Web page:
Set Data Type of Columns in File Reader


I am trying to read a CSV file into KNIME.  I have some columns of data where the cells are either empty, numbers or numbers separated by a hash tag (6#6).  When I read the file KNIME tries to automagically guess the data type.  When it guesses integer, however, I loose the hash tag separated values because they are strings.

Is there any way to tell KNIME to import columns as a certain data type or possibly tell it to just import every column as a string type and then I can change the type as needed?



I did find this post but it only works if all of the data is imported in the first place.

1 Like

OK, found a workaround that seems to work.

  1. Import the CSV file using the Line Reader node (single string column)
  2. Filter out some metadata that is above the data table in the file
  3. Split the data table by the comma (since the original column was string all columns are typed as string)
  4. Do a little magic to get the data table header set (wish there was an easier way, like a node to just say, this row should be my KNIME table header, probably with optional data type forcing)
  5. Remove the original column that is the whole original CSV file
  6. Remove the data table header row since it has now been set as the KNIME table header.

If anyone knows of a better way to do this, I'm all ears!



You can right-click on the column header in the File Reader's dialog and change the type in the popup dialog.

Mainly the CSV reader has a habit of looking only at the first P rows, and thus of guessing the columntype wrong.

The file reader does it a lot better, though it would be nice if (in both readers) there would be an option to force everything as a string.

Fantastic, thanks Thor!  I'm obviously still learning a few tricks of the KNIME trade.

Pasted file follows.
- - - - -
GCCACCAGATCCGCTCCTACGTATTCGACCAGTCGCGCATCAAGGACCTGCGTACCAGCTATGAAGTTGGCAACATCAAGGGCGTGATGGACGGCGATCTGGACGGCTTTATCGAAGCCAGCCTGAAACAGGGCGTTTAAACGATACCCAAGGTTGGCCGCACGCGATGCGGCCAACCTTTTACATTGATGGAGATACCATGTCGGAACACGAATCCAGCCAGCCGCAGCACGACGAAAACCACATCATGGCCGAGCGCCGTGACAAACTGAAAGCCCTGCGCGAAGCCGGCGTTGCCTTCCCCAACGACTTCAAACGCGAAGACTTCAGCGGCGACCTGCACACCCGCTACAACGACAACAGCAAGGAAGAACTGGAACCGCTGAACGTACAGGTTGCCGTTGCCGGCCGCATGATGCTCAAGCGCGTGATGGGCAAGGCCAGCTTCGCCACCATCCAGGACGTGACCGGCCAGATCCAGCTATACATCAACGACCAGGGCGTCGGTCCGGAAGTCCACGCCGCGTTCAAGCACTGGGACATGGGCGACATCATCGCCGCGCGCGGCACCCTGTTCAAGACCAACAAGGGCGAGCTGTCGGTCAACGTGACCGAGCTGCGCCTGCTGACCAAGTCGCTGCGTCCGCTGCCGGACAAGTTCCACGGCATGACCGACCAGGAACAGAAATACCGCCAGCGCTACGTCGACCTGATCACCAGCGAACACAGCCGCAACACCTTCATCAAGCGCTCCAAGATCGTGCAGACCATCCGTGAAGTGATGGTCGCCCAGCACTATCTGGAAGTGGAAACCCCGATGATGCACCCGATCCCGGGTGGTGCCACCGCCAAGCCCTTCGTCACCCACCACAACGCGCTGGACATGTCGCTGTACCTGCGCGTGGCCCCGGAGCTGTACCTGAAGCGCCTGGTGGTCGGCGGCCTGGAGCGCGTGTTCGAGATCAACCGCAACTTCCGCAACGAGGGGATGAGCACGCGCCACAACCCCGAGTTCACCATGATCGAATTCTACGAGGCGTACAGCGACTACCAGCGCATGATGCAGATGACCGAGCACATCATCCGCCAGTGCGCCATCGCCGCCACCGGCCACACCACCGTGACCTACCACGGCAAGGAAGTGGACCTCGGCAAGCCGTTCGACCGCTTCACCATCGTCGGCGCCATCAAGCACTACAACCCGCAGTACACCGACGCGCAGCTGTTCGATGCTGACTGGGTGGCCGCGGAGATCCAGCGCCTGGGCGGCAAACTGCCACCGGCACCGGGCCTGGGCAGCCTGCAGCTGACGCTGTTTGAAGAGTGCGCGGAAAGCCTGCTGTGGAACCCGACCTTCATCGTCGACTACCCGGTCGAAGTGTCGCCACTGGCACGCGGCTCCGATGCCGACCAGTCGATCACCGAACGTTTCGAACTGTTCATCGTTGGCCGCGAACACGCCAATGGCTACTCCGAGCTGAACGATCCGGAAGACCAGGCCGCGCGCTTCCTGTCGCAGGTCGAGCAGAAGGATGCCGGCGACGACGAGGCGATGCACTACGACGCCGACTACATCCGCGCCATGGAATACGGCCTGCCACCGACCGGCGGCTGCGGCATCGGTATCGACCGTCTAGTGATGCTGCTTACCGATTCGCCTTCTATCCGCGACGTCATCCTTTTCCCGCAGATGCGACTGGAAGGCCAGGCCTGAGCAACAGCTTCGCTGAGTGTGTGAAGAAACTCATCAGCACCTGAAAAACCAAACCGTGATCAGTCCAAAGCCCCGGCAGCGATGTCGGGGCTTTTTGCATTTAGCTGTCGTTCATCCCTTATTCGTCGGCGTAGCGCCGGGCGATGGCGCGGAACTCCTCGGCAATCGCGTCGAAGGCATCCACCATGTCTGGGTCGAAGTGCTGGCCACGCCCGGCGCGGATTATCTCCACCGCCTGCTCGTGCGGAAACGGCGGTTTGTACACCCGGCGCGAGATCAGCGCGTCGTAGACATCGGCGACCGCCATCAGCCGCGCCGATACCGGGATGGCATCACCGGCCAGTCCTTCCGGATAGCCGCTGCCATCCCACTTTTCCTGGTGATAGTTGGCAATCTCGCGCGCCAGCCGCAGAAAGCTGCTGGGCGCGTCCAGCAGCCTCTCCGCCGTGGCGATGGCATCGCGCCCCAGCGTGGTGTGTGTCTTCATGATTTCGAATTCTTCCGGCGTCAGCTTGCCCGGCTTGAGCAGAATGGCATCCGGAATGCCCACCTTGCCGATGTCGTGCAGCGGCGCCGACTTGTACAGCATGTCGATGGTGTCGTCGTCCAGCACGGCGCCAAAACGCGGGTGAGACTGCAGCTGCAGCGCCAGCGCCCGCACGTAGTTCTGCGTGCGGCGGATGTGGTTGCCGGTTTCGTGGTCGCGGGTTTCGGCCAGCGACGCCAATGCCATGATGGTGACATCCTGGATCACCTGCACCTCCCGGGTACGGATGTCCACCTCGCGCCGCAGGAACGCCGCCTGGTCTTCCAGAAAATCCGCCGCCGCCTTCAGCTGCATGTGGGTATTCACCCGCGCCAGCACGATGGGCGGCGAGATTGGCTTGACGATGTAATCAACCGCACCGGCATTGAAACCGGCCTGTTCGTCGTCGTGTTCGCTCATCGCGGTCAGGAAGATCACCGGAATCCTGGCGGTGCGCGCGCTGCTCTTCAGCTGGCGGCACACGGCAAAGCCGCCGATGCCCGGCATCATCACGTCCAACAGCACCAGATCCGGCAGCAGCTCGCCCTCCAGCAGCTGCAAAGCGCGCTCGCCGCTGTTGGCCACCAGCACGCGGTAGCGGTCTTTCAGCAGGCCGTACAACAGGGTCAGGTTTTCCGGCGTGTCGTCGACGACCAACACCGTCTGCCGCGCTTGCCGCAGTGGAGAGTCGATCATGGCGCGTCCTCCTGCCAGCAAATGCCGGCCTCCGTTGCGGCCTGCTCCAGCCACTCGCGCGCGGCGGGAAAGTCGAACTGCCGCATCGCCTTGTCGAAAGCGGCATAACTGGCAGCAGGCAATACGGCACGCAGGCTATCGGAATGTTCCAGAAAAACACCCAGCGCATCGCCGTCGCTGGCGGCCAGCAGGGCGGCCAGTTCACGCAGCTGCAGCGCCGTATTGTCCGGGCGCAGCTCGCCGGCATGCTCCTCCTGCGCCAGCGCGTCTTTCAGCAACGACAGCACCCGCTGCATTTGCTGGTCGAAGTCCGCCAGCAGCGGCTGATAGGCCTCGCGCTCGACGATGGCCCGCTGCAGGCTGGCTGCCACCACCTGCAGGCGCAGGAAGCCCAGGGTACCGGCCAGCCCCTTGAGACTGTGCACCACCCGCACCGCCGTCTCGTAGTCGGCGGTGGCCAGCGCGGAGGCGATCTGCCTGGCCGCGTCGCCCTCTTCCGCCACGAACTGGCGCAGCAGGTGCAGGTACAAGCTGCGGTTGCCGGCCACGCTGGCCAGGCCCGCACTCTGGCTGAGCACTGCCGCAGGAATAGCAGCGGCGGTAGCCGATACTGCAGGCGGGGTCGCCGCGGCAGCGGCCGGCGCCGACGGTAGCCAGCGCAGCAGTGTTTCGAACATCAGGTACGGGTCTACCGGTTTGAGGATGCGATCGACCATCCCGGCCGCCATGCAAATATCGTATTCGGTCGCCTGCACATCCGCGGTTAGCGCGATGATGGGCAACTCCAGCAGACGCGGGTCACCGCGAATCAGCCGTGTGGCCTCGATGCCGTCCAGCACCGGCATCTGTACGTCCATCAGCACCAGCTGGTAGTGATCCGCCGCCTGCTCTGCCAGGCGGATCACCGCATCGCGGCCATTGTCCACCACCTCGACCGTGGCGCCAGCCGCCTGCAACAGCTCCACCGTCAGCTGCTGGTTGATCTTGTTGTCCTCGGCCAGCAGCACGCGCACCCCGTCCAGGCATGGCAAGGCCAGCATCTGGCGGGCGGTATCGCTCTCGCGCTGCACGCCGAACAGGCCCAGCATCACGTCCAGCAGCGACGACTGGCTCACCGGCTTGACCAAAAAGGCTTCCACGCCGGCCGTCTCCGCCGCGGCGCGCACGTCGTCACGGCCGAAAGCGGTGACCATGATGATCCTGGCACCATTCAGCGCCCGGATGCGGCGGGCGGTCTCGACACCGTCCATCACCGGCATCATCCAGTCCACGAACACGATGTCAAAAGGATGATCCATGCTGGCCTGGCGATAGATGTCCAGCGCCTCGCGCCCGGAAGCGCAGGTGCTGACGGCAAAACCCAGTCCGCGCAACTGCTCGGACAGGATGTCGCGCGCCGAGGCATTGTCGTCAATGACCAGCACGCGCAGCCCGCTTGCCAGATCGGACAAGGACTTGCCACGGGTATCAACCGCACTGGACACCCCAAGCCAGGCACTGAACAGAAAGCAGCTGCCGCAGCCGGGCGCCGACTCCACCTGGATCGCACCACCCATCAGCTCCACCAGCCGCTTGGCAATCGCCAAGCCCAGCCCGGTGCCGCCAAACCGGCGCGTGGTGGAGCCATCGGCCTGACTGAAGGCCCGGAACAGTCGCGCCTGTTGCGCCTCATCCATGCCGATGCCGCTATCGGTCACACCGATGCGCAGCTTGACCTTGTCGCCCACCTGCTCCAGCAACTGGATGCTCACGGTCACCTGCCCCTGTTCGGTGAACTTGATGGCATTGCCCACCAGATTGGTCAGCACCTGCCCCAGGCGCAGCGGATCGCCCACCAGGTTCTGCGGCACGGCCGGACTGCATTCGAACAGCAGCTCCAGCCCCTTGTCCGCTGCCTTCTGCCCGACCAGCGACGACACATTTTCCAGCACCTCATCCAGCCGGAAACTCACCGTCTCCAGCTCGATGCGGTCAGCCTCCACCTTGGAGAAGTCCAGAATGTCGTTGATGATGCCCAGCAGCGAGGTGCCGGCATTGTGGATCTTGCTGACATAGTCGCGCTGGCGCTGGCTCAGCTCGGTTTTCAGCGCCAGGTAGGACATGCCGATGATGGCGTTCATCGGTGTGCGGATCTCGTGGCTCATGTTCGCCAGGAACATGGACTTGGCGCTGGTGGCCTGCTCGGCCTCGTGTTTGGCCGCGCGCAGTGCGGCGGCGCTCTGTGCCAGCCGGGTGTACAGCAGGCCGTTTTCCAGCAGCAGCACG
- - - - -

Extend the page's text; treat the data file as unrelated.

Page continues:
I agree with van Koperen though, would be nice if the CSV reader incorporated the same preview table that the file reader has for locking down known data types.

Also, the" Row as Table Header" node idea would be handy.



Hi everybody,

I really, really would second van Koperen's take that there should be an option to force everything to a string, that would be at least a predictable outcome.

At the moment, I am working on importing data from csv's in a dynamic fashion, i.e., the columns change, but the file reader should be able to handle any table coming in without configuration.

I can change the column names dynamically by passing a header file and insert the header, check.

What I can't change are columns that look like integers but really are strings (numeric id's). The problem is that converting the falsely identified integer columns back to string fails, if the numeric string is really long, e.g., 123456789012345678902828387. This ID will be converted to scientific notation and I can't get the ID back from it. (at least as far as I know)

To work around this problem I am now so desperate that I am putting an additional line in the data that has a String for every column I want to be a string and a number for the other columns. This really gross workaround would actually work, if Knime would now not consider the single string value as the missing value identifier and classifies this row as "missing" and puts the whole column back to Int again! It's like Zombies, you just can't kill it :).

I am now considering putting a second string line in the data set, hoping that knime can only have one missing value indicator per column and will now finally accept my "strings".

Is there any other way to tell the file reader that I want strings, but nothing as strings? Using the line reader doesn't work for me because I have to deal with line breaks in strings etc.

Thanks a lot in advance and best regards,




I am trying to read web pages whith Dataset reader of Palladian node.

ut allwais i obtain the following error:

DatasetReaderNodeModel             Could not read line 0   ""

DatasetReaderNodeModel             Could not read line 1    ""

In the file i have two liens like:

Where il my error?

Thanks a lot in advance and best regards,